I have been a medical doctor nearly my entire adult life. It is not an exaggeration to say that my life’s work has been in the emergency room trying to save people’s lives.
It’s in that light, and with that experience in mind, that I write to share my concerns about Governor Tony Evers’ response to COVID 19.
As background, Coronavirus is not new. There are many strains, and some have been around for a very long time. Coronavirus was first isolated in humans in the 1960s.
Coronavirus is easily transmissible, hence the saying, “catchy as a common cold.” All coronaviruses can be deadly with some being more deadly than others. Coronavirus is typically an upper respiratory tract infection that kills people by causing a lower respiratory tract infection (pneumonia).
COVID 19 is a new (novel) strain of Coronavirus. That necessarily means we are all learning about it and developing data as we go. However, in the absence of significant data, the medical community and public health experts must use limited data to develop models.
As in everything, early models, with limited data, often turn out to be somewhat inaccurate. As we gain more data, the models become more accurate.
Interestingly, this is also often the case with a doctor’s diagnosis of a patient. Often patients will come to the rural emergency room where I work presenting a set of symptoms that appear to be one thing at first. But as I ask more questions and conduct more tests, it turns out to be something different. It would be absurd to treat a patient for the initial diagnosis after we find out, based on more information and studies, that the initial diagnosis was incorrect.
The same is true with COVID 19. When public health experts and policy makers first began to discuss a policy response to COVID 19, they were relying on models formed with somewhat limited data. I am willing to give the benefit of the doubt to Evers and others with respect to their initial response. Even though I didn’t particularly like the initial response because of its obvious impact on the economy and civil liberties, I can at least understand their thinking at that time.
However, now that we have more actual data, and now that we understand how COVID 19 is developing in Wisconsin, I can no longer give Evers the benefit of the doubt. In the face of overwhelming data showing that the initial terrifying models were incorrect (thankfully), Evers’ response has been to double down.
We know today that COVID 19 is a deadly disease for people with underlying health conditions and people over 70. It is extremely deadly in people over 80 and almost always fatal in people over 90.
For healthy individuals under the age of 70, it is more likely to cause fairly mild symptoms. The younger the patient, the milder the symptoms are likely to be; with the vast majority being asymptomatic. There will be younger people who die of COVID 19, but they will be the exception.
A more precise plan is needed to protect those at risk while protecting the freedom, livelihoods and businesses of those who are not at risk.
Here is a rough analogy of what we are doing: When Osama bin Laden was discovered in Abbottabad, the United States could have killed him by dropping a nuclear bomb on his compound. It would have been effective in eliminating him, but the harm to the rest of society would have been completely unacceptable.
A more precise plan of action was used instead – the Navy Seals were sent in. They were able to eliminate the threat posed by bin Laden without the collateral damage of a nuclear weapon.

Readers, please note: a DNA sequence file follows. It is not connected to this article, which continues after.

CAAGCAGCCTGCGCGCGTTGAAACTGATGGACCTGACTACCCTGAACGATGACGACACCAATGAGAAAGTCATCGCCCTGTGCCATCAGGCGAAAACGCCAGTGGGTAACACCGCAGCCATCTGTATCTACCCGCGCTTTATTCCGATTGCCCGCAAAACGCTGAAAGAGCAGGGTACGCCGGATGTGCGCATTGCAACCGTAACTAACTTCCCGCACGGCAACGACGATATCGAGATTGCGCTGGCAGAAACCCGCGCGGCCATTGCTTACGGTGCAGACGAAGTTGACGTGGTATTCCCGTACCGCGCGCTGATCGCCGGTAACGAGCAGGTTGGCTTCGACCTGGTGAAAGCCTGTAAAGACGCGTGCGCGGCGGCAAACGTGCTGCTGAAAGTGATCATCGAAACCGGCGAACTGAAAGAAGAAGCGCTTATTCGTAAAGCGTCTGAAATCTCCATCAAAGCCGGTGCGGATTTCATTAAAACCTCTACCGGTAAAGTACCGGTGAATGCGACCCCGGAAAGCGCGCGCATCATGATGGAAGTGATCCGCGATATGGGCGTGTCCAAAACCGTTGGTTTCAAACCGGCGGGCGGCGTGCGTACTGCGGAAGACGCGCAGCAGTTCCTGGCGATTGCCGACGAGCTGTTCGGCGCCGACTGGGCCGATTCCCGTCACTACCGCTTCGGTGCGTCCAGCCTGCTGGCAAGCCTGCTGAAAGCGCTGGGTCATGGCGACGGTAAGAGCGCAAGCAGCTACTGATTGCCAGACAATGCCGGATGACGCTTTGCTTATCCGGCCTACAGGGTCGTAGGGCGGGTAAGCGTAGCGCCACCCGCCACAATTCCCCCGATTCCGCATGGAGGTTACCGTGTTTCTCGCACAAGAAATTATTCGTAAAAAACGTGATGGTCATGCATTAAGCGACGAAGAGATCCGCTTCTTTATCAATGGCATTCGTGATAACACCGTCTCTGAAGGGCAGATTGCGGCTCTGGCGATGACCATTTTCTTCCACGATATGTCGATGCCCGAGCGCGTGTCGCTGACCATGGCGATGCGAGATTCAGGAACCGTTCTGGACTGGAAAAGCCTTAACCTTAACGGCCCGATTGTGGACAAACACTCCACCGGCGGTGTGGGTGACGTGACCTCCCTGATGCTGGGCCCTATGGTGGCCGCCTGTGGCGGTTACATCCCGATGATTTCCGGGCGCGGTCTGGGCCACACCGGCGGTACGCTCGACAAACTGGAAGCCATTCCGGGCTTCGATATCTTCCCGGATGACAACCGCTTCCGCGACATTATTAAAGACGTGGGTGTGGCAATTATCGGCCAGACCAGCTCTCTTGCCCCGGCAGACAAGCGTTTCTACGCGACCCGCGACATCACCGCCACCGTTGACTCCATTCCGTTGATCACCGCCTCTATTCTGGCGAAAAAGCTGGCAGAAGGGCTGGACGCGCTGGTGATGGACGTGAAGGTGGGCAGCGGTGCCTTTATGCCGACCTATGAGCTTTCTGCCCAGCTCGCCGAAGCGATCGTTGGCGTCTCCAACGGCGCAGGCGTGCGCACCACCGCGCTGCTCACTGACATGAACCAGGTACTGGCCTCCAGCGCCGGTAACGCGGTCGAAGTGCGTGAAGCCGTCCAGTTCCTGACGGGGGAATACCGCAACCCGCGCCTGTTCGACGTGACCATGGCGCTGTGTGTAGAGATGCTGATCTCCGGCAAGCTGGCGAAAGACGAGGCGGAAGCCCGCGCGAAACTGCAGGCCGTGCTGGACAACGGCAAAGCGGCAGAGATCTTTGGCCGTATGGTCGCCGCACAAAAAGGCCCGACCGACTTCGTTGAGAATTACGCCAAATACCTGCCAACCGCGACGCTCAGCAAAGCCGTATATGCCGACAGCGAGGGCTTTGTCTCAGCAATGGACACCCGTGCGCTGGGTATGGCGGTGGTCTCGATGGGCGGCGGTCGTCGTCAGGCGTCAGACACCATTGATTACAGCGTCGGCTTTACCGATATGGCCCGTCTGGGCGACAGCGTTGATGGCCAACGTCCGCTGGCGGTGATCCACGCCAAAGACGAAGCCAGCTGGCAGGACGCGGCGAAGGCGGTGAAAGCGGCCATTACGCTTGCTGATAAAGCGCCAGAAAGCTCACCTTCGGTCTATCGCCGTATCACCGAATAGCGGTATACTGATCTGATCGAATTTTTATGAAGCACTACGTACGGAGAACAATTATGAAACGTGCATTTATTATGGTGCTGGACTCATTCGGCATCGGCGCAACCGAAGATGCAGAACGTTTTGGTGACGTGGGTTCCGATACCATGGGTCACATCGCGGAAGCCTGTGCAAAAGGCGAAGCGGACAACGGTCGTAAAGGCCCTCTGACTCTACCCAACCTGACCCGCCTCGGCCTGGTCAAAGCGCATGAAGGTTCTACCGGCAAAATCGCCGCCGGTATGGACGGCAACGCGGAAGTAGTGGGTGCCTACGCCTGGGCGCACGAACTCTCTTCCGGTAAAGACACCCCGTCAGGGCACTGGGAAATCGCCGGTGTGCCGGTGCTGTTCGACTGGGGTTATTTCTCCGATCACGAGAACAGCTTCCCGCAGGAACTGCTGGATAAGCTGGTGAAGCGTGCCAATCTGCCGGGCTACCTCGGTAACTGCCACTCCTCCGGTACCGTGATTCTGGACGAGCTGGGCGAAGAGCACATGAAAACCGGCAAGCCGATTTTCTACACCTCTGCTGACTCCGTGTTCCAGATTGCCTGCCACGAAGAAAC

We can do the same with COVID 19. Instead, to date, Wisconsin has effectively deployed the proverbial nuclear bomb. The collateral damage is massive – 400,000 people have lost their jobs in Wisconsin alone.
Ironically, hospitals and our health system may suffer the worst of the collateral damage. The dramatic drop in revenue being seen at many hospitals threatens their very existence. To put in place a policy that indiscriminately affects all of society, without acknowledging that this COVID 19 discriminates against a certain set of the population, is to cause more harm to society than help to those who need the help.
When I became a doctor I took an oath to do no harm. If I see patients and recommend unnecessary testing or treatment, I am doing the patient financial harm. It is best to give a patient the information, the pros and cons of tests and treatments, and let them decide what path they want to take. This allows them to take into account the cost of care; financially, physically and emotionally. The patient is then given control over what is best for her. For a physician to make this decision, without the input of the patient, is the height of arrogance and folly.
We are in the same position with COVID 19. Evers is making decisions without the input of the people. As data continue to show that COVID 19 will not affect the majority of society, continuation of the draconian policies of Evers are the height of arrogance and folly. Without input from the people, he is causing the entire state of Wisconsin harm.
Like dropping a nuclear bomb on Abbottabad, the harm done to the rest of society is completely unacceptable. Unacceptable financially, physically and emotionally.
As the elected representatives of the people of Wisconsin, I encourage the state Legislature to stop the governor from causing more harm to the state of Wisconsin. Develop a plan to protect the most vulnerable and put Wisconsin back on track to be healthy, not just physically, but also emotionally and financially.
Dr. Erik Severson is the Emergency Room Director at the Osceola Medical Center in Polk County, Wisconsin. Severson graduated from the Mayo Medical School and served two terms in the Wisconsin State Assembly (2011-2015). This op-ed is not intended to represent the views of Severson’s employer.